Posted by: elsalamigrande | February 1, 2010

The Time Has Come, The Walrus Said…

… to talk of many things. Of shoes and ships and sealing wax, of cabbages and kings.

– Lewis Carol, Through the Looking Glass

It’s raining in Vancouver.  Headlines in the local paper are about the potential (or, rather, likelihood) that the $10 million that our federal government is spending on an Olympic pavilion will end up being wasted money with no tangible benefit. The author of an op-ed column further along the broadsheet answers letters from readers accusing him of Olympic cheerleading with some additional cheerleading. A black and white picture of a torch-lighting ceremony in Hazleton, BC has a caption identifying the torch-lighters by the color of their clothes. The print business is dead or dying. The Olympics is a crowded and misguided party that I want no part of… So I’m going to Venezuela to watch a baseball tournament.

Every year, the champions of the national baseball leagues of Venezuela, Mexico, Puerto Rico and The Dominican Republic play a round robin tournament to determine the Caribbean Champion. This year, the tournament is being held on Isla de Margarita off the coast of Venezuela. This first post is being built aboard an Air Canada flight to Toronto, my only stop on the way to Caracas and ultimately Isla de Margarita, where I plan to watch baseball, enjoy some sun, and provide total coverage.

When the trip was booked, Venezuela was a relatively stable country. I had noticed a whole lot less news out of Venezuela since the beginning of the Obama regime. Bush’s nature made him an easy target for the rhetorical jousting that Chavez likes to engage in, and with that gone and a relatively stable energy market, there wasn’t really much headline fodder outside of baseball stories.

Then it hit the fan. Seemingly all at once, Chavez doubled the official exchange rate (more on that later), seized a foreign supermarket chain, had to begin rationing electricity and cancelled a couple of TV stations who refused to broadcast his speeches.  Needless to say, the stories out of Caracas are about large student demonstrations and riot police trying to stay on top of the whole thing with teargas.

I have no intention of becoming a political blogger. Stepping off of a plane into Caracas, speaking limited Spanish and trying to cover something as large and complicated as the political situation on the ground would be presumptuous at best – but more like arrogant, stupid and dangerous. But, to not mention it would be incomplete.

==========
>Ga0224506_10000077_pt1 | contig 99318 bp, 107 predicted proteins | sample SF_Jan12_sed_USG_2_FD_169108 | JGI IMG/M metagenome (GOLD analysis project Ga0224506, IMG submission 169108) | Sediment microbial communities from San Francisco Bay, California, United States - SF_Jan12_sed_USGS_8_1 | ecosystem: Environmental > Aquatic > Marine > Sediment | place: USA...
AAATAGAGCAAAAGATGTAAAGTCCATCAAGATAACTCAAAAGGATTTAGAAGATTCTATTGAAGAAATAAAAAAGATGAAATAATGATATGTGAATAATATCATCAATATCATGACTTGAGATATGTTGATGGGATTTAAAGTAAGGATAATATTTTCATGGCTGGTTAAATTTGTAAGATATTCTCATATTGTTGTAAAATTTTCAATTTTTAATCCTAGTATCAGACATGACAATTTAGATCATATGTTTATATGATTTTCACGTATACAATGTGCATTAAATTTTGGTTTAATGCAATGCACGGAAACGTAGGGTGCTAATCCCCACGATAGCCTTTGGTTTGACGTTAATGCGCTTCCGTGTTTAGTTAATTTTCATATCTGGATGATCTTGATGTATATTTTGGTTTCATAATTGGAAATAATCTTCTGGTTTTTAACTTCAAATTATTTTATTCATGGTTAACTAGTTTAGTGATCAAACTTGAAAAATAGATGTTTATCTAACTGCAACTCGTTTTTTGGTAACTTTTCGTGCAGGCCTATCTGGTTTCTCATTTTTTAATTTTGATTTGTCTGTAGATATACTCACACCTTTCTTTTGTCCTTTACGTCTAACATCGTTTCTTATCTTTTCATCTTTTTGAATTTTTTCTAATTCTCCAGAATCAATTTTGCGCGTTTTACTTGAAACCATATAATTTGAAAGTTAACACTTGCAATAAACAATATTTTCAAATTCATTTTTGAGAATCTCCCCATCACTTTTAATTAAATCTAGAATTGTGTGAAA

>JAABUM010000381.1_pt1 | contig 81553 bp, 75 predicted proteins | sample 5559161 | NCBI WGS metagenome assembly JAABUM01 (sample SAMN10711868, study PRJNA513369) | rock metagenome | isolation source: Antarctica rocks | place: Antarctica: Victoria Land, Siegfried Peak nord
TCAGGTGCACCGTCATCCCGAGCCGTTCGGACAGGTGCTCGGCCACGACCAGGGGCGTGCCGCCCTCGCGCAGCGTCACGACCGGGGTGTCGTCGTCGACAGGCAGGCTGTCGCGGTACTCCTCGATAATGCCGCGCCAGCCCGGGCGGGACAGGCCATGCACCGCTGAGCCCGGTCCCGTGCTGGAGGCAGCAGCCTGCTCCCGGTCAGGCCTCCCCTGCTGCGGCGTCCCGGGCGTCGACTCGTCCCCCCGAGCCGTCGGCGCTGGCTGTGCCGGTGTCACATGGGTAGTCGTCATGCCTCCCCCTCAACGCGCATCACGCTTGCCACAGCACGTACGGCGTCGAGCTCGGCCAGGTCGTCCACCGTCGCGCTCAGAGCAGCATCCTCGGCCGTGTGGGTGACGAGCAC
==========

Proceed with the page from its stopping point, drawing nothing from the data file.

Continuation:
The Venezuelan Bolivar Fuerte has two prices. This official rate, set by the government, changed in January from 2VBF/USD to 4.6VBF/USD. This was done to make the official rate more competitive with the rate on the black or “parallel” market of around 6Bf/USD.  Naturally, a move like this is highly inflationary. Imported goods now cost twice as much for someone who earns their wages in VBF. It was on the heels of this move that the government seized a foreign supermarket chain. I understand that this was an attempt to keep prices down. More to come on how much stuff costs.

The currency move doesn’t come as much of a surprise. If people are getting 6:1 on the street for USD, I can’t imagine that the government would be happy settling for 2:1. If military seizures of grocery stores can keep the inflation down, one might end up riding it out. There’s inflation everywhere, why would Venezuela be any different? The real surprise, for me, is the seizure of the TV stations. It was met with no small amount of local and international outrage, and it’s hard to see it as anything other than the proverbial gasoline on a fire. Sure, the stations were likely broadcasting propaganda deemed unfavorable, but shutting them down is tantamount to validation. The stations are still operating on international cable networks, so I’d be surprised to find out that they’re not mirrored somewhere on the internet and accessible to any Venezuelan national with an uplink… and electricity.

The Venezuelan energy minister was recently fired because of a the sudden necessity to ration electricity in the country. Rations are reported to have started the day of the announcement.  This is ridiculous considering the fact that Venezuela has the largest oil reserves in the western hemisphere.

So,  a trip to an exotic baseball game has the potential, now to become something a little more volatile. I don’t imagine that the tension will be present at the tournament, which is isolated from the mainland. Check back regularly. I plan to write about my trip, the tournament, and what is bound to be a unique baseball experience.


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